In the header file that declares class nsAutoString, there is an important comment: “Do not allocate this class on the heap”. This rule, buried deep in a header file that almost nobody reads, is a small example of a problem that plagues the Mozilla codebase: it’s easy to write incorrect code.
Mozilla, and XPCOM in particular, uses a meta-language on top of C++. This meta-language of helper classes and typesafe templates allows experienced XPCOM coders to avoid some of the complexities of XPCOM refcounting and memory management. Unfortunately, it is possible, even easy, to use this meta-language incorrectly or inefficiently. The following code, while correct C++, is incorrect “Mozilla C++”:
Foo *foo = new Foo(); // allocated nsAutoString on the heap!
Errors such as this are especially insidious because the code works correctly; it is merely an inefficient use of memory which can add up quickly.
This past week I hooked up Dehydra to the Mozilla build system. It is now possible to configure --with-static-checking=/path/to/gcc_dehydra.so and Dehydra will enforce a few basic rules: classes annotated with
NS_STACK_CLASS may only be allocated on the stack, and classes annotated with
NS_FINAL_CLASS may not be subclassed. For an example of a more complicated analysis, see bug 420933, ensuring that XPCOM methods handle outparams correctly.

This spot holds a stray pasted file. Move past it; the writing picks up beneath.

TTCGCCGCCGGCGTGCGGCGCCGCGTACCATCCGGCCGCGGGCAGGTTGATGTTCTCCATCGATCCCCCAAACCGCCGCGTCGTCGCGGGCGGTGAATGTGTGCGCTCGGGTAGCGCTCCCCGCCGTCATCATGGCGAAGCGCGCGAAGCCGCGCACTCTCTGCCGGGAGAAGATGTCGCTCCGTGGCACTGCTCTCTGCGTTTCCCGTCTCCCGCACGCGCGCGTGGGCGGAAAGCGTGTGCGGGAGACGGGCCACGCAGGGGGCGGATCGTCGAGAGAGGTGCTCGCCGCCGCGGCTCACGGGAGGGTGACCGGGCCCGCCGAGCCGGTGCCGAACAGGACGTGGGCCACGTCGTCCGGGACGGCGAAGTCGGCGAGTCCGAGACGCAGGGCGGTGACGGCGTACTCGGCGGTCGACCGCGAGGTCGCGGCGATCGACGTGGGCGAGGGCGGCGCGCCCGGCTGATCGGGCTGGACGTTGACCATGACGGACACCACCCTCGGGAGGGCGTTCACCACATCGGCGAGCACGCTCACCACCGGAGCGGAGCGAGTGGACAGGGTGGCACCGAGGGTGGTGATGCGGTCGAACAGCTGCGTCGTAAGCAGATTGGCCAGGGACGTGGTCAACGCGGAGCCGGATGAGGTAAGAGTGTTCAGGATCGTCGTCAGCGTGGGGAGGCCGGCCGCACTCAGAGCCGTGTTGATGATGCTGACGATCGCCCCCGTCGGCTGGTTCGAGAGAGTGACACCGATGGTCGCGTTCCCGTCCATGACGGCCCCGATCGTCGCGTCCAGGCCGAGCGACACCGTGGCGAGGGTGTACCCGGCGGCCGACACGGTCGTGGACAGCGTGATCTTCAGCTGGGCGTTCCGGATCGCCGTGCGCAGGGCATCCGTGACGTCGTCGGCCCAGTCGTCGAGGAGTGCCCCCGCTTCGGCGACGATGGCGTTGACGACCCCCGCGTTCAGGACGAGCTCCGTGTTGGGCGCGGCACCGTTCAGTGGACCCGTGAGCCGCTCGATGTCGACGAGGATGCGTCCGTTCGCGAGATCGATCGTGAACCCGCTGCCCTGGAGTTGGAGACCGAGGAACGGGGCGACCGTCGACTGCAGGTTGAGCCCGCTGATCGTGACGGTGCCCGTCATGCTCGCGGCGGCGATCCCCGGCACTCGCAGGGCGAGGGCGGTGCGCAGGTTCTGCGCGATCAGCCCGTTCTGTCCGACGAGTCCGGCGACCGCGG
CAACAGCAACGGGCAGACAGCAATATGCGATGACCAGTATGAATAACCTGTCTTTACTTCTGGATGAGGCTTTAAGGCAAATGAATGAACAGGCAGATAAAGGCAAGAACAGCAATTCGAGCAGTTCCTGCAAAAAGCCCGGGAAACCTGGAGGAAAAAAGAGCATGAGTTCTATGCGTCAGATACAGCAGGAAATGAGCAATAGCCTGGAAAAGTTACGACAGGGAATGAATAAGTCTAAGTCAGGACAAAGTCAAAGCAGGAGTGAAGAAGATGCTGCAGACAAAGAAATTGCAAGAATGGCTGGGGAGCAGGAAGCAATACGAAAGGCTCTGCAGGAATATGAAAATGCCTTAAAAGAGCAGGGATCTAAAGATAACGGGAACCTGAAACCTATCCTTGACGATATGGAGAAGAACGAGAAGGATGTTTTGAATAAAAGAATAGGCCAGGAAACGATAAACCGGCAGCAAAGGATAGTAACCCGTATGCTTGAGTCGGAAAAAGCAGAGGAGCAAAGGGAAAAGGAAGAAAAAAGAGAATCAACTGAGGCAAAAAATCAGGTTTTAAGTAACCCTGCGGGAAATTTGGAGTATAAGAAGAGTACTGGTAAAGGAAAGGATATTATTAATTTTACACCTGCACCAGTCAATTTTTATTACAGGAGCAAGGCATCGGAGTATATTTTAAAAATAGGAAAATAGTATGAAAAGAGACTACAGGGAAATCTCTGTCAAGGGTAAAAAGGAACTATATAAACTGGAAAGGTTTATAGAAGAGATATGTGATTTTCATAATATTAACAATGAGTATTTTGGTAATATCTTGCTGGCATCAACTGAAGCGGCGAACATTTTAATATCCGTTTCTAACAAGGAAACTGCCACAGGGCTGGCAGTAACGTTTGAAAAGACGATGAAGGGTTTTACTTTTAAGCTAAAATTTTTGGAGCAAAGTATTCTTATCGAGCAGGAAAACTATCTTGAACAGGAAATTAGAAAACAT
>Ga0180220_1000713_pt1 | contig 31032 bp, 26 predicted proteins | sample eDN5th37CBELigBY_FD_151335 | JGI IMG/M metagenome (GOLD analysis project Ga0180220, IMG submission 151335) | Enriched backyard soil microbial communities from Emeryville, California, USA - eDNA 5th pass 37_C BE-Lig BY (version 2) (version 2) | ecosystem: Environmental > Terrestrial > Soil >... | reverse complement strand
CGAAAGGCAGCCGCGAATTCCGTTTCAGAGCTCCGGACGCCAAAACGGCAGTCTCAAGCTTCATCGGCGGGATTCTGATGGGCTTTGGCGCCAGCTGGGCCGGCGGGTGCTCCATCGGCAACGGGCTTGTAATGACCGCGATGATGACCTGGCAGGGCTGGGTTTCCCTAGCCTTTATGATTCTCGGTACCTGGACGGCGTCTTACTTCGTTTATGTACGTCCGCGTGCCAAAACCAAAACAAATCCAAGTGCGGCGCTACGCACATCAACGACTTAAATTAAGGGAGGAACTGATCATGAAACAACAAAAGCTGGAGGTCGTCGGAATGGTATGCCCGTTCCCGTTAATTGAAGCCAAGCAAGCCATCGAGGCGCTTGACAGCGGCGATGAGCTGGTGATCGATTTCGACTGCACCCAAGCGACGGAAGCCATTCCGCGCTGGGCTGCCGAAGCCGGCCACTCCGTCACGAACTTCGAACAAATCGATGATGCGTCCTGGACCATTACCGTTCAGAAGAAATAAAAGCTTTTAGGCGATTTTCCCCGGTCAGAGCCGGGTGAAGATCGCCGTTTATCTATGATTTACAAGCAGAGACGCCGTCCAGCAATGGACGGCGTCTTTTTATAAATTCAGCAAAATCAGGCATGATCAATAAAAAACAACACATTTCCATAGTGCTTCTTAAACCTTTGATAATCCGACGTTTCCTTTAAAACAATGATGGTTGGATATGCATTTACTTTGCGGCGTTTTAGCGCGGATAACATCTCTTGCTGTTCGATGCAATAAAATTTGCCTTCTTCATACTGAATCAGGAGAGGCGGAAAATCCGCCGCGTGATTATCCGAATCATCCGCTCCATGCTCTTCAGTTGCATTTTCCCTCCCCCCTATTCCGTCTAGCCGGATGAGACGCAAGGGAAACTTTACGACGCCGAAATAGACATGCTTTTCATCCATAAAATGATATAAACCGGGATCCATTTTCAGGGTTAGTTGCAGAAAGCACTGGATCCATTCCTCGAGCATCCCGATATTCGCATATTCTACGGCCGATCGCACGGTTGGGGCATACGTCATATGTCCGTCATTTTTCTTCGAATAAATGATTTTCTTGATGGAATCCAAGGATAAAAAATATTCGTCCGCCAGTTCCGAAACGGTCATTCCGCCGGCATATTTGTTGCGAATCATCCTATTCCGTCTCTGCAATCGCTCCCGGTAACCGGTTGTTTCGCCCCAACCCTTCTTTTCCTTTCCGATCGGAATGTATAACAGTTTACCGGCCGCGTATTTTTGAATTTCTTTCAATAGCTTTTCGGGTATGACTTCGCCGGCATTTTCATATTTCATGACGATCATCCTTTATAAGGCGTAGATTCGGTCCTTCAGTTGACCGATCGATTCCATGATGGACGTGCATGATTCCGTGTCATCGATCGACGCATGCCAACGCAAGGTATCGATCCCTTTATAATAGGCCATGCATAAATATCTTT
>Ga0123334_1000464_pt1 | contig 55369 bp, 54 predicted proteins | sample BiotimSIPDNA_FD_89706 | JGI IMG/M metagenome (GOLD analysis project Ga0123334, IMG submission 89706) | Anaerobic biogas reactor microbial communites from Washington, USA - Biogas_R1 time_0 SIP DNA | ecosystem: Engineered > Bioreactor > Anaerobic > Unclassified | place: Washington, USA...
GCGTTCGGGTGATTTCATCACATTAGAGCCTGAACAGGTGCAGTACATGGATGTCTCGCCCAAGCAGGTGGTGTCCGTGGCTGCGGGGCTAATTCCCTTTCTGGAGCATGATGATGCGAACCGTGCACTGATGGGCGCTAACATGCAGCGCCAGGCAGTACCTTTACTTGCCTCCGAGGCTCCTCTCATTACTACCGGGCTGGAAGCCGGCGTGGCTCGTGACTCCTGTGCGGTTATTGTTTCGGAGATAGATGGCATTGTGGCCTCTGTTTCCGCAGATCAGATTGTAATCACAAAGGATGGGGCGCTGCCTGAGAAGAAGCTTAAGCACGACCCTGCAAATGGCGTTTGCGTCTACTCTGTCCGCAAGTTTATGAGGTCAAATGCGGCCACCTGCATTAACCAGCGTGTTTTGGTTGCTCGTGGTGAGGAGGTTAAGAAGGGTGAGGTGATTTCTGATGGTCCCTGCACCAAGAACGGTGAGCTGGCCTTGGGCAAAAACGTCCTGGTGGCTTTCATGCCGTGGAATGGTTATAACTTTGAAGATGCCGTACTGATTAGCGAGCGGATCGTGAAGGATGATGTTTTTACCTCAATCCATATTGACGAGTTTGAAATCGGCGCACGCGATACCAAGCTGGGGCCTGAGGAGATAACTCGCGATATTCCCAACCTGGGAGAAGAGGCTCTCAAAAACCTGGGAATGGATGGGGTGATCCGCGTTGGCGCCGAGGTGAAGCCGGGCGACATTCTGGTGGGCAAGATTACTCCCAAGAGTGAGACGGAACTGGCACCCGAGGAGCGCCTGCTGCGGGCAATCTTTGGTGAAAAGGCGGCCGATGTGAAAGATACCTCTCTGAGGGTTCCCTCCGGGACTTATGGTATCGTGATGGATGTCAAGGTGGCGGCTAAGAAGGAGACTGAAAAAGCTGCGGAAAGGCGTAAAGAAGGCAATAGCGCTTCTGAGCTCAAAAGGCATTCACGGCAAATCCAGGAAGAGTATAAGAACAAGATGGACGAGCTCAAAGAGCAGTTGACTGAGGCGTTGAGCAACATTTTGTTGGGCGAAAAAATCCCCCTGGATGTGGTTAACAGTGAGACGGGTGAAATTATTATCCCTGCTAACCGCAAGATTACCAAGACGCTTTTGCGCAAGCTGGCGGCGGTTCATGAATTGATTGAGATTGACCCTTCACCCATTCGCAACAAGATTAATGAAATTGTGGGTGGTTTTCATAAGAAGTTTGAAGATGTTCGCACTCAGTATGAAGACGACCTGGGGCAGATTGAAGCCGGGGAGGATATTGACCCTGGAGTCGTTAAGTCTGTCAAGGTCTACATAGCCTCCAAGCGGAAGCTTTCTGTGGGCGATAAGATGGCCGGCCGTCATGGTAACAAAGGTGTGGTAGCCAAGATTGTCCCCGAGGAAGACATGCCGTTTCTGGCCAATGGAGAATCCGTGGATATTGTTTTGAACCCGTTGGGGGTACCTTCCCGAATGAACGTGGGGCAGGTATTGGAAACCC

Dehydra currently only works on Linux, and building it is a bit complicated: a custom patched GCC is required, as well as a spidermonkey package. Complete directions are available on the Mozilla Developer Center.
Dehydra is still a work in progress. We are working to complete the following tasks:
We are actively looking for hackers to help out with this project. There are many different kinds of tasks people can help with:
- Write analysis passes to check for common bad-code patterns in Mozilla or other projects
- Implement a webtool that allows users to browse code exactly
- Help package up GCC-dehydra in RPMs and .deb packages for easy installation into Linux distros
I am very excited about the prospect of using static checking tools such as this one to improve our code quality and development cycle, and I’m looking forward to new and unexpected uses for this code! In future posts I will cover basics of writing a dehydra script.